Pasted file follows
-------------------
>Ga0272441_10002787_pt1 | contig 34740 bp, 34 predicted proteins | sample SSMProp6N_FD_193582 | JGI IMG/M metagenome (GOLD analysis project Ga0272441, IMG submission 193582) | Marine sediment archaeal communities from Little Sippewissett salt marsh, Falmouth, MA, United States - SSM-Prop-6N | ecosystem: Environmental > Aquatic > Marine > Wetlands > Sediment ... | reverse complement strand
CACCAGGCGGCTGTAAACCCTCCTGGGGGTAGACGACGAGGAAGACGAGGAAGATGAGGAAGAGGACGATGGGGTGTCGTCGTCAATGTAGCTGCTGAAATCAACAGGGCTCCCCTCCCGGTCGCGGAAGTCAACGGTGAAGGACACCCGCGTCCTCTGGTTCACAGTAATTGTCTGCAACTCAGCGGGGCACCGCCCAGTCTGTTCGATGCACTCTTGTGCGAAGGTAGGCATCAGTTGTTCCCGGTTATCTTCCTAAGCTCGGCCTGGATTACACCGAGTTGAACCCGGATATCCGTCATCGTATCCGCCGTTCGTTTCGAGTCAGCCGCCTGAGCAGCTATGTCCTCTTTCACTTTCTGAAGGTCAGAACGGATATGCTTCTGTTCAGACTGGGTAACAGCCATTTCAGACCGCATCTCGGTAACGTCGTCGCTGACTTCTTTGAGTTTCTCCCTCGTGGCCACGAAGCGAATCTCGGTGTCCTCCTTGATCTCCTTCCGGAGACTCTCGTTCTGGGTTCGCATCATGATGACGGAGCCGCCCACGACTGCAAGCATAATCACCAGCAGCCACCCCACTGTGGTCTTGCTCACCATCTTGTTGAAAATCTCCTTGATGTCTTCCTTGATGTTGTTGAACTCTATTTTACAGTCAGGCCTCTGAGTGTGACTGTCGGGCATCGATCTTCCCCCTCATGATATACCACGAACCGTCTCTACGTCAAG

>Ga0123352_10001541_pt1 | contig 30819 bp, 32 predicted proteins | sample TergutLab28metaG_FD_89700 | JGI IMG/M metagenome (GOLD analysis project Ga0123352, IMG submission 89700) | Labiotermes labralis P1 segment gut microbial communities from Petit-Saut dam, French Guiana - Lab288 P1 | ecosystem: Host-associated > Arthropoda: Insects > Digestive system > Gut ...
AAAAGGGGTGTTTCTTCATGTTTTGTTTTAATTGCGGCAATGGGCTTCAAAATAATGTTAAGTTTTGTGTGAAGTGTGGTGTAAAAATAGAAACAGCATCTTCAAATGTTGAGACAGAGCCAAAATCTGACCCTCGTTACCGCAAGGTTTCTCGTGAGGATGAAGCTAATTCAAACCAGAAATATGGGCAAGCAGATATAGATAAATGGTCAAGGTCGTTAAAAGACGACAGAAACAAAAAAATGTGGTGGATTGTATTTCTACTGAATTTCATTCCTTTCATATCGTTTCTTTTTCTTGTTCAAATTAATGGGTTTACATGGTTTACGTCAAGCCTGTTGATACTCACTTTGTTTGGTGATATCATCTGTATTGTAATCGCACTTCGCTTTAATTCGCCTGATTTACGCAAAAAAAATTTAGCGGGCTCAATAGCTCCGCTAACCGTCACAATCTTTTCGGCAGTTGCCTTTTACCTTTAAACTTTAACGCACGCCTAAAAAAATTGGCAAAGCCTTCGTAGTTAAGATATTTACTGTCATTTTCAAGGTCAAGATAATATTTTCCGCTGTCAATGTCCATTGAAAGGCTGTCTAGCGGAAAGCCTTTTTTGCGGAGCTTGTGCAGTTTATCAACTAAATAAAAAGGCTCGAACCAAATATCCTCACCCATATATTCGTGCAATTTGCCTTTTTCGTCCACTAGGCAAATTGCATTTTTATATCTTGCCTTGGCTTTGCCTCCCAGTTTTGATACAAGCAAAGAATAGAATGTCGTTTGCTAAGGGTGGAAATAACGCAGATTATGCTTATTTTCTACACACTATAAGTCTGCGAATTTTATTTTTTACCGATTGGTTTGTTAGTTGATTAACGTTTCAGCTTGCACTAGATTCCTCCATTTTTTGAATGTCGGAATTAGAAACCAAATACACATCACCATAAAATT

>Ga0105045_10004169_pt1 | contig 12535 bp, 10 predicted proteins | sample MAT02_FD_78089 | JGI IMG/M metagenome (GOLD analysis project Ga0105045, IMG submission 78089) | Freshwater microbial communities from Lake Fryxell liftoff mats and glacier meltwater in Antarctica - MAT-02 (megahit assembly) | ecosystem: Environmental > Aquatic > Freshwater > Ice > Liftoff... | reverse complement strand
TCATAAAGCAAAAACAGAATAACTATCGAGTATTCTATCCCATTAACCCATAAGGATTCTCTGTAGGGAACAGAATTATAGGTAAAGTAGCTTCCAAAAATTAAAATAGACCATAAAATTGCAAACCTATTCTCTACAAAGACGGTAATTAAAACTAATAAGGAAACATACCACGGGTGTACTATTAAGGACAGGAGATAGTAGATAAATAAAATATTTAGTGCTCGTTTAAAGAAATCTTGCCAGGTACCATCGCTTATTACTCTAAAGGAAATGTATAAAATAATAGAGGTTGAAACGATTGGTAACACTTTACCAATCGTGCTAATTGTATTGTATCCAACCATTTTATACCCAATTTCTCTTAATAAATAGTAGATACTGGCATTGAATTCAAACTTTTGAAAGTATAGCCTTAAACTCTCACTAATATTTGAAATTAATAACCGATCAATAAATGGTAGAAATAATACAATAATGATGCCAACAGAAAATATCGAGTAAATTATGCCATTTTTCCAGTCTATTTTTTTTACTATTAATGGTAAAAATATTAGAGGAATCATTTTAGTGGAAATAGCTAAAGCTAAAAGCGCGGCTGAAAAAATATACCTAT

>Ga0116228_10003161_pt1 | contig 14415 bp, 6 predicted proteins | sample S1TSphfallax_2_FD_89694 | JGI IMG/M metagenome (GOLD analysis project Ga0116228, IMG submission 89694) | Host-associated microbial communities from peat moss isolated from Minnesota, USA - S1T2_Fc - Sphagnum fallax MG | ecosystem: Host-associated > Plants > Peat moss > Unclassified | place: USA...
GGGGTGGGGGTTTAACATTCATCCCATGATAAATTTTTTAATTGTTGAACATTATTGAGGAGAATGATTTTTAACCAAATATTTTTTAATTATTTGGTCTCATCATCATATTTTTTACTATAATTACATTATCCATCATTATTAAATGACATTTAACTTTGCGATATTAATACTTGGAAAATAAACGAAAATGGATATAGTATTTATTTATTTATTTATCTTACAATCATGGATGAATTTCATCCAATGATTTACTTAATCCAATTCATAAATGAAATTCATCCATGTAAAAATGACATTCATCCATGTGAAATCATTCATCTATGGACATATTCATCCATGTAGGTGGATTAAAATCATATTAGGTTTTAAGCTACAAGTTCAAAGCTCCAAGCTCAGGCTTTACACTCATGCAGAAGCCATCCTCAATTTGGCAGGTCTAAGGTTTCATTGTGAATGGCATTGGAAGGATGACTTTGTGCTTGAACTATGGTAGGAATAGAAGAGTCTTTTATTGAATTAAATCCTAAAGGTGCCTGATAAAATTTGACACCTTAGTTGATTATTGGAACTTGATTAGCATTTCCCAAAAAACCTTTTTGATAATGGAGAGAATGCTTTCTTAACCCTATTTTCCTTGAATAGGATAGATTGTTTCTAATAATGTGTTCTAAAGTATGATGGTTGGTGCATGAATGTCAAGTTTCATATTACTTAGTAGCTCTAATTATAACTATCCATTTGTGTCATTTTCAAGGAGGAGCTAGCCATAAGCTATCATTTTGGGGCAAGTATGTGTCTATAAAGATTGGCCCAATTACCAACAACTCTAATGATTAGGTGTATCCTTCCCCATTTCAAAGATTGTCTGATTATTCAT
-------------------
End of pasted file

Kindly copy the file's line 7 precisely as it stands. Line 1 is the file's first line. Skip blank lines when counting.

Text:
>Ga0116228_10003161_pt1 | contig 14415 bp, 6 predicted proteins | sample S1TSphfallax_2_FD_89694 | JGI IMG/M metagenome (GOLD analysis project Ga0116228, IMG submission 89694) | Host-associated microbial communities from peat moss isolated from Minnesota, USA - S1T2_Fc - Sphagnum fallax MG | ecosystem: Host-associated > Plants > Peat moss > Unclassified | place: USA...